Additionally, in the embodiment of the segments 250 shown in FIGS. 10 through 15, the convex surface 254 has a surface portion 280 which interconnects surface portions 281 and 282 at points substantially tangent to each of the surfaces 281, 282. The radius of curvature of the surface 280 is 0.050 inches, while the radius of curvature of the surfaces 281, 282 is 0.140 inches and 0.310 inches. This forms a larger opening 285 into a bore portion 289 of the segment 250 and reduces the sharpness of the surfaces which the tension member 232 might rub against by providing surfaces with uniform radii of curvature which are generally tangentially interconnected by a surface having a very slight radius of curvature. Both of these features will contribute to reduced wear on the tension member 232. The convex surface 252 is similarly formed of a surface 286 tangentially interconnecting surfaces 288, 287 wherein the surface 286 has a radius of curvature of 0.055 inches and surfaces 288, 287 have a radius of curvature of 0.310 inches and 0.140 inches, respectively. The likelihood that facing adjacent concave and convex surfaces 252, 254 of adjacent ones of the segments 250 will cause damage to each other during the bending process is reduced due to their similar configuration and the elimination of any rough edges.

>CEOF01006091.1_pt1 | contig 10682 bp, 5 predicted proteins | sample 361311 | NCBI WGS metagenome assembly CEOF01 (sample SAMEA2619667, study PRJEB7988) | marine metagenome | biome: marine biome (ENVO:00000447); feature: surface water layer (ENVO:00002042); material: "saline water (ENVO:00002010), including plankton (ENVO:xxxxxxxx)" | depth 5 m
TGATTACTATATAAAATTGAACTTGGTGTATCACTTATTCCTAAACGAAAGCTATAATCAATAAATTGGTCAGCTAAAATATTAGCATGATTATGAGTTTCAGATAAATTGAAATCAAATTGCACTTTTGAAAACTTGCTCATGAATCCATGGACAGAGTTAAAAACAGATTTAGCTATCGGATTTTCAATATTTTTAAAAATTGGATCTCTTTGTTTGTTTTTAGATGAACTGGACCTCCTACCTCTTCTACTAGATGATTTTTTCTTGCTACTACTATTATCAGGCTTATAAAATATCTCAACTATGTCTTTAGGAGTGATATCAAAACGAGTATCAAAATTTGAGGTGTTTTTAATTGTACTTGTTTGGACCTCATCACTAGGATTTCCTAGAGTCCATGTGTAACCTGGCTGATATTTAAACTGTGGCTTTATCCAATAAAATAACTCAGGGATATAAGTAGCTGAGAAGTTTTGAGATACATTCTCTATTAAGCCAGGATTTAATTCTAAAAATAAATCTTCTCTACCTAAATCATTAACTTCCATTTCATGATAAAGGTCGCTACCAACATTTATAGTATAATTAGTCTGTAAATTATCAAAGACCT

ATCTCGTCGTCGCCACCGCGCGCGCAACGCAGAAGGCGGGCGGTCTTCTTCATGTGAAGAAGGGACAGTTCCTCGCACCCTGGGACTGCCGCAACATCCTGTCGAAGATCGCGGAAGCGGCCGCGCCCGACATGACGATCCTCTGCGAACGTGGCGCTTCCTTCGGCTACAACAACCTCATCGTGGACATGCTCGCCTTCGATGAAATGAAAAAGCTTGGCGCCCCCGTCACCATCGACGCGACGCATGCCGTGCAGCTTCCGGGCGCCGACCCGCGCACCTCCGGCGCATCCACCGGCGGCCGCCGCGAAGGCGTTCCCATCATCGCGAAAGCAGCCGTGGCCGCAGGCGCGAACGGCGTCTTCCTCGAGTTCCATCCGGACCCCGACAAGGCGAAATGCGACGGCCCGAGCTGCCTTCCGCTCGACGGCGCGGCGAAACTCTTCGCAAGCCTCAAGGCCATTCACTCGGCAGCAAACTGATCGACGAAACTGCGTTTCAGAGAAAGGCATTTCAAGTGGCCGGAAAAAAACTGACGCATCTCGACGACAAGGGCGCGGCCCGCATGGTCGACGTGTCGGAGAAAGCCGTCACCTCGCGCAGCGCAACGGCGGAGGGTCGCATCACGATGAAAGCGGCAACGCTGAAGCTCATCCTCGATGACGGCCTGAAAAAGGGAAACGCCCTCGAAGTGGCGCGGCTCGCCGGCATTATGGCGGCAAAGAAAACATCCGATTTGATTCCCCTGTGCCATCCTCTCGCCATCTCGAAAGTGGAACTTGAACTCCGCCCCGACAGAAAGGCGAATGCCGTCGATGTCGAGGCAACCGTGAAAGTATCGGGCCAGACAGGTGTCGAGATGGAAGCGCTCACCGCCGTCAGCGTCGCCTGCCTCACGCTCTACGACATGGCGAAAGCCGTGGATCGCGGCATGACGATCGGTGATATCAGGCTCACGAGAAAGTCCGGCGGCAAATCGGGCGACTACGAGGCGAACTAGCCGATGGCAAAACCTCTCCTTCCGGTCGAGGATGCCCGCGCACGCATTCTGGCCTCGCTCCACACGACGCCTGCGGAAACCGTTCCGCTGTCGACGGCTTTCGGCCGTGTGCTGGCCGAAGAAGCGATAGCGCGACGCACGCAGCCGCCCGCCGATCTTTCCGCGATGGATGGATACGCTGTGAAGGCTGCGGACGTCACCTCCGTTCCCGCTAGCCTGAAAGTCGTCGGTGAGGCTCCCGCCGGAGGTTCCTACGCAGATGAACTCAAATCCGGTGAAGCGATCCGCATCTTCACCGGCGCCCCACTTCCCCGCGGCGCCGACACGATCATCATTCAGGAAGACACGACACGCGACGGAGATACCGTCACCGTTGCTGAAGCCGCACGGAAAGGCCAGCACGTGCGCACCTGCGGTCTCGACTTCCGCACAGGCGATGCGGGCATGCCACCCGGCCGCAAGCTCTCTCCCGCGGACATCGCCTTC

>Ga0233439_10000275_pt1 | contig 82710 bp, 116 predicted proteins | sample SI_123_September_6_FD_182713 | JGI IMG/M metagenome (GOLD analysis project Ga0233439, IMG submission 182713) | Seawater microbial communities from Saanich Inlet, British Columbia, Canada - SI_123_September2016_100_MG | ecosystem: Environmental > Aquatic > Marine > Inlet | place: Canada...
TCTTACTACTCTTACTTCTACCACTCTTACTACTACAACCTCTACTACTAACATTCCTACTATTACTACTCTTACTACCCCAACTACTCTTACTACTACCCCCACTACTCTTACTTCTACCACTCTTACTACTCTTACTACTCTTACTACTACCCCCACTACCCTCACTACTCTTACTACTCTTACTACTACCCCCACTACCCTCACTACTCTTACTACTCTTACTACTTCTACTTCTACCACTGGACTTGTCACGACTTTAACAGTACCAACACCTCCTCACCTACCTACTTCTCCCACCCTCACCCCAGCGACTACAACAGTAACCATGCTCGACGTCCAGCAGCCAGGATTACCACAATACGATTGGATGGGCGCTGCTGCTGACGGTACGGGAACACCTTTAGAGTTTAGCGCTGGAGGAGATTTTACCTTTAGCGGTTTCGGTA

Yet another embodiment of the present invention is illustrated in FIGS. 16 and 17. (FIGS. 16 and 17 illustrate only that portion of the prosthesis modified in this embodiment, the remaining portions not shown being similar to the previous embodiments.) In the previous embodiments, the tension member 32 was interconnected at one end to the anchor member 75 pivotally mounted inside of the terminator member 46. In the embodiment shown in FIGS. 16 and 17, the tension member 332 is suitably interconnected at one end to the anchor member 375 which is pivotally mounted inside of the terminator member 346. In the embodiment shown, the anchor member 375 is crimped onto the tension member 332. A coil spring 302 coaxially surrounds the anchor member 375 and is retained between an inner end of the terminator member 346 and a collar portion 303 of the anchor member 375. The coil spring 302 forces the anchor member 375 away from the inner end of the terminator member 346. A spring pre-load member 301 is threadedly secured at an opposite end of the terminator member 346 so as to force against the collar portion 303 and limit axial movement of the anchor member 375 such that the tension member 332 is not placed in tension by the coil spring 302 forcing against the collar portion 303. Accordingly, the coil spring 302 can be compressed varying amounts by threading the spring preload member 301 varying distances into the terminator member 346 so as to place the coil spring 302 under a predetermined load whereby the coil spring 302 exerts a predetermined axially directed force on the anchor member 375 and correspondingly, the tension member 332. The coil spring 302 will resist movement of the anchor member 375 as the tension member 332 is placed in tension when switching from the flaccid to the rigid state. Preferably, the axial biasing force exerted by the coil spring 302 is greater than the opposing axial force exerted on the tension member 332 when the prosthesis is switched to the rigid state by the actuator apparatus 30. Accordingly, during normal operation, that is, when switching from the flaccid to the rigid state, the anchor member 375 at the end of the tension member 332 will not be displaced. In certain embodiments, the coil spring 302 might exert an axially directed force of 10-12 pounds on the tension member 332, whereas the actuator apparatus 30 might cause a force of 7-8 pounds to be exerted on the tension member 332 when the prosthesis is switched to the rigid state and the tension member is placed in tension. However, should the prosthesis be subjected to extreme bending or distortion, the force exerted on the tension member 332 might exceed the force exerted by the coil spring 302 on the tension member such that the end of the tension member 332 interconnected to the anchor member 375 is displaced, an example of which is generally illustrated in FIG. 17. Accordingly, the resultant force exerted on the tension member 332 is reduced, thereby reducing the overall tension of the tension member 332. This minimizes the likelihood that the tension member 332 or other working parts of the prosthesis will be damaged due to the large forces to which subjected when the prosthesis undergoes extreme bending or distortion. Upon removal of the excessive force, the coil spring 302 will urge the end of the tension member 332 to which connected back into its normal position. It will be appreciated that other resilient biasing devices might be utilized in place of the coil spring 302 to exert an axially directed force on the anchor member 375. As illustrated, the pre-load member 301 is illustrated as being threadedly interconnected to the clamp member 338 at the proximal end of the prosthesis, the clamp member 338 being interconnected to the proximal end portion 322 of the prosthesis by the pin member 334 and set screw 335 arrangement in a fashion similar to that of the previous embodiments. It will be appreciated that as with the actuator apparatus 30, the coil spring 302 biasing mechanism might be located proximate either end of the prosthesis or intermediate thereof. Moreover, the coil spring 302 might be located proximate the same end of the prosthesis as the actuator apparatus 30.